The president of the AFL-CIO (search) criticized President Bush on Tuesday, saying the incumbent Republican "has been AWOL" while U.S. jobs have gone overseas and millions of Americans have struggled without health insurance.

Marking the start of organized labor's winter executive council meeting, John Sweeney (search) assailed the president as union leaders revved up for November's election in what many view as the fight of labor's life.

Since Iowa's caucuses in January, when the labor-blessed candidates Dick Gephardt (search) and Howard Dean finished far behind the leaders, organized labor has been dogged by questions about its relevance in politics.

Union leaders are determined to prove their clout and viability this election year. Union chiefs are planning labor's largest multimillion-dollar effort to mobilize working Americans they say have been left behind in a Bush economy, in support of Democrat John Kerry.

"This is an election of a lifetime from my perspective," said Terry O'Sullivan, president of the Laborers Union International of North America. "We can't live four more years under Bush."

Sweeney labeled Bush "the worst president for working people in recent memory."

The AFL-CIO president's use of the term AWOL is an echo of the recent round of Democratic and Republican squabbling over whether Bush fulfilled his service in the Texas Air National Guard during the Vietnam War.

Democrats argue that Bush was absent for weeks; the White House says he completed his service.

With union membership at an all-time low, jobs flooding overseas and U.S. hiring at a near standstill, the AFL-CIO was holding its winter executive council meeting, beginning Tuesday, at this luxury resort just steps away from sand and sea.

Bal Harbour was for years the regular meeting spot for union leaders. AFL-CIO President John Sweeney ended that tradition in 1996, cutting back on conventions to save costs, and holding meetings in working-class cities more accessible to the workers the leaders represent.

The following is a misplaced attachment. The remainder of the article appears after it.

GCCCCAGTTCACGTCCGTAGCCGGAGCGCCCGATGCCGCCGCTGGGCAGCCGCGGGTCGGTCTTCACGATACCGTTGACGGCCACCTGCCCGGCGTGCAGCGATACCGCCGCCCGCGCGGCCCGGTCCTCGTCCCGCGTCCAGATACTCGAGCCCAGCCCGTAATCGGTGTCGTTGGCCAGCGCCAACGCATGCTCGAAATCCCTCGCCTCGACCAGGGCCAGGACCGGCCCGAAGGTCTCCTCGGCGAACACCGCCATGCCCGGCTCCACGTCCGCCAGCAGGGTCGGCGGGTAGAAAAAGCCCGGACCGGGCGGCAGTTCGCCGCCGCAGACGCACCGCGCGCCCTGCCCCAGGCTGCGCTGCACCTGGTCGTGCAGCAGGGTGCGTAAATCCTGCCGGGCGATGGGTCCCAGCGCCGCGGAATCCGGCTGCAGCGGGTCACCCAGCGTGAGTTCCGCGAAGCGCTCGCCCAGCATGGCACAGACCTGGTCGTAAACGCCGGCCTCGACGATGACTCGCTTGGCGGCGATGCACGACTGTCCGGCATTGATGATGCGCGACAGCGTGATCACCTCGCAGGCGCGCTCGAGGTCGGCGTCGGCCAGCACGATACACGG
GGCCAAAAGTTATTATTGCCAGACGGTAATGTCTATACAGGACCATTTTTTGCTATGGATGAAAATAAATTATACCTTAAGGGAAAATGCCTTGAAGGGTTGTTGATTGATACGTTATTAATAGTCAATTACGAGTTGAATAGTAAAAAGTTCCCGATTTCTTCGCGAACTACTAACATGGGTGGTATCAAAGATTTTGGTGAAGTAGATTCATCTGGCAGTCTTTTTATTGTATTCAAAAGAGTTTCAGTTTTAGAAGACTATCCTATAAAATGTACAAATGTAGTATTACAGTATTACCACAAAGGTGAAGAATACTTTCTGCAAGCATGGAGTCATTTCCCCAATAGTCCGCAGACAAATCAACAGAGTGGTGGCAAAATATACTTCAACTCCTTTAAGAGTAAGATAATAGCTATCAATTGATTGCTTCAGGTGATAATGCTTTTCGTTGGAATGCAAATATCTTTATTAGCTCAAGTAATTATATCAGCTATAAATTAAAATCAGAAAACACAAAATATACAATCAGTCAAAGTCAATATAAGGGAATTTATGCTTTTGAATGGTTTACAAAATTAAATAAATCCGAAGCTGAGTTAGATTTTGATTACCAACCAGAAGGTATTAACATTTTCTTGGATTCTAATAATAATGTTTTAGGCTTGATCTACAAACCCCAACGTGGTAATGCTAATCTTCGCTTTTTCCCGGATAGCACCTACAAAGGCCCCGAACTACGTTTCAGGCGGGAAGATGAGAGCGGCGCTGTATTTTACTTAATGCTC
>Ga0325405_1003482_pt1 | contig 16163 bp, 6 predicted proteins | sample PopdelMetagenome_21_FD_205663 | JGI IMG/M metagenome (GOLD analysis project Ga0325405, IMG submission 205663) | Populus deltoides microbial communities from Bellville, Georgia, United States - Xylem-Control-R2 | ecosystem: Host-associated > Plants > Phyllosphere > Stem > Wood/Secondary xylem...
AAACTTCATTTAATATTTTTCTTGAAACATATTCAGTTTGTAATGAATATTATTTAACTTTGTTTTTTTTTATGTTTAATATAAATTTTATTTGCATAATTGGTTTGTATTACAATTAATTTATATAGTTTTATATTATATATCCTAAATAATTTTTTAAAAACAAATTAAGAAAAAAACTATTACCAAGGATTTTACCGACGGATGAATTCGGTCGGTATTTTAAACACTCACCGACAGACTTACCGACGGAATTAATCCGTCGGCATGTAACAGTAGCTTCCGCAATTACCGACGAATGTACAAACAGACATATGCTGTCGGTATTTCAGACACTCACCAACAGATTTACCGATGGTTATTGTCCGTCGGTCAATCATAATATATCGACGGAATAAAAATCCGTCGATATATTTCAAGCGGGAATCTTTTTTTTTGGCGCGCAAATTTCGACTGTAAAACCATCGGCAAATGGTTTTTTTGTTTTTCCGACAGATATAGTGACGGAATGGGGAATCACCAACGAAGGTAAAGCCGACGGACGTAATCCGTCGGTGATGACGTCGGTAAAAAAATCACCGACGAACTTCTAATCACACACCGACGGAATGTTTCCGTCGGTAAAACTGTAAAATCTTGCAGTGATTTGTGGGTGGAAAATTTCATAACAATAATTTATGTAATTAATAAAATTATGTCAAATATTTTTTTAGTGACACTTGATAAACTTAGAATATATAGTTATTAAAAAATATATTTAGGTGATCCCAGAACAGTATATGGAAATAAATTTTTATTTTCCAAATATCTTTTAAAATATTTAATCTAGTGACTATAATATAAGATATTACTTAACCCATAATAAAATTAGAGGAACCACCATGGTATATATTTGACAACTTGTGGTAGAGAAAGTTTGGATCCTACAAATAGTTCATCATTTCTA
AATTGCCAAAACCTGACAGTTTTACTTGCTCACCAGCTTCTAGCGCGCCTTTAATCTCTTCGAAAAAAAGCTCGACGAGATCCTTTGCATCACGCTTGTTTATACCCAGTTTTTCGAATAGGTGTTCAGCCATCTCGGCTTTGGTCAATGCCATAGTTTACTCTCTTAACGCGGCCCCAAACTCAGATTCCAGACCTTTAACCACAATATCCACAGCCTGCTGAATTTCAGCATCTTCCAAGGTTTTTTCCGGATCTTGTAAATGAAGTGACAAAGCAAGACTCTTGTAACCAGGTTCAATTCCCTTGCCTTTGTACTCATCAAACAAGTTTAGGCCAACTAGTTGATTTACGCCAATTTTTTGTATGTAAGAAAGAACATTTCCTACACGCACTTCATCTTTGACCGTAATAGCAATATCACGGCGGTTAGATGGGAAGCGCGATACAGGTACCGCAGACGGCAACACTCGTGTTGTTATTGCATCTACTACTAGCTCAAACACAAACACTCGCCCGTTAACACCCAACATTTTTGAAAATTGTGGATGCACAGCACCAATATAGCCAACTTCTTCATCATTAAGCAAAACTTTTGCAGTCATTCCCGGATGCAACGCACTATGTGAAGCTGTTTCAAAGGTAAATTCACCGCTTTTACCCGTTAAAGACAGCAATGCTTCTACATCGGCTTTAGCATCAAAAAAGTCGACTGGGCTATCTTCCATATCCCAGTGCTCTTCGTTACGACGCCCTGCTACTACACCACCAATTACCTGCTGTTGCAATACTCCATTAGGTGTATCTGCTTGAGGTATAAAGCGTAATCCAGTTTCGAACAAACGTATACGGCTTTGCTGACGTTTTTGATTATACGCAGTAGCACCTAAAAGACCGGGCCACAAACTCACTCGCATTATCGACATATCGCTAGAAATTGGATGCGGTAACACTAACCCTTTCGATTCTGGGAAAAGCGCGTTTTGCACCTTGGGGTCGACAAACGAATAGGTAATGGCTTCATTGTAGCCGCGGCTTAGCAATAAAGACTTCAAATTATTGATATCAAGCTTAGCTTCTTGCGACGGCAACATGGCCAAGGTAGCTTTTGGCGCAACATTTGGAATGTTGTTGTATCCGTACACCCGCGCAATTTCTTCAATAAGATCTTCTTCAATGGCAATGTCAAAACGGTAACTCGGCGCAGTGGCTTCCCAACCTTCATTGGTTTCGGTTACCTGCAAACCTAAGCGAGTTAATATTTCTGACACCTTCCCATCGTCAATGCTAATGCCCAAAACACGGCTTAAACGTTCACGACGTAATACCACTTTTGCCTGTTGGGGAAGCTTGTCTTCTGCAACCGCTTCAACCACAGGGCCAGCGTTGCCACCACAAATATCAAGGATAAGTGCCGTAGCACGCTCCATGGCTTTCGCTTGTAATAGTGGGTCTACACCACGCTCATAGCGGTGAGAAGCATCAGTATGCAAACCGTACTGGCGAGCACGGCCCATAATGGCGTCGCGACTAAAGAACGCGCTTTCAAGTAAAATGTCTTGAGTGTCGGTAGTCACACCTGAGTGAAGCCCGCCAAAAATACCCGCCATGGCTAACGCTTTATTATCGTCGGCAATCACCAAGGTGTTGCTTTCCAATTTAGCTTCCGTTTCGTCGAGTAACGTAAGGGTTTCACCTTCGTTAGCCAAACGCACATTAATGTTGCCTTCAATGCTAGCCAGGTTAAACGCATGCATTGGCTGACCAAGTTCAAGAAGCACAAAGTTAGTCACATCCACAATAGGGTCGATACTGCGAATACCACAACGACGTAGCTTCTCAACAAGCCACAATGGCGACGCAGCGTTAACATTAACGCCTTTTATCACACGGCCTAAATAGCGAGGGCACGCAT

The decision to return to Bal Harbor, where room rates for the meeting start at $225 a night, was made a few years ago to avoid losing deposit money, Sweeney said. He noted the political importance of the state and its 27 electoral votes, which won President Bush the White House in 2000.

"We are going to be very much involved in the political campaign here," Sweeney said. "We have a stronger and stronger labor movement here. So for all those reasons, I'm happy to be in Florida."

Union leaders say labor is united like never before to defeat Bush, who is expected to raise $170 million for his re-election bid against Kerry, the presumptive Democratic nominee.

Labor leaders will vote on a budget this week to fund the AFL-CIO's political mobilization efforts. The federation has about $35 million budgeted, which is less than the $42 million spent in 2000.

Some officials are pushing for a new surcharge on affiliate unions to help boost the budget by $10 million or more. A vote is set for Wednesday.

Harold Schaitberger, president of the International Association of Fire Fighters and a top adviser to Kerry's campaign, said one resource being considered is the financial investment houses, insurance companies and other business entities that labor does business with and could be tapped for contributions to Kerry.

The campaign has set a goal of raising $80 million in the next three months, separate from labor's efforts, he said Schaitberger.

Still, wounds exist from a primary season that pitted union against union in the early going. On top of the infighting among leaders, the two candidates with the most labor support — Gephardt and Dean — failed miserably, raising questions about unions' power at the ballot box.

A move is under way this week by some union leaders to undercut the authority of the AFL-CIO's political chairman, Gerald McEntee, president of the 1.5 million American Federation of State, County and Municipal Employees. McEntee has been criticized by some of his colleagues for withdrawing his union's endorsement of Dean before the Vermont governor bowed out of the race. McEntee declined an interview request Monday.

Leaders are considering creating a subcommittee of the political committee that would have decision-making authority to satisfy McEntee's detractors and keep the union chief in his post. Few deny McEntee's zeal for politics. He was an early supporter of Bill Clinton in the 1992 race, and the union's money machine helped propel Clinton to the White House.

Sweeney denied the move was related to concerns about McEntee. "Gerald McEntee will continue to be chairman of the political committee — I hope," Sweeney said. "He has done an outstanding job."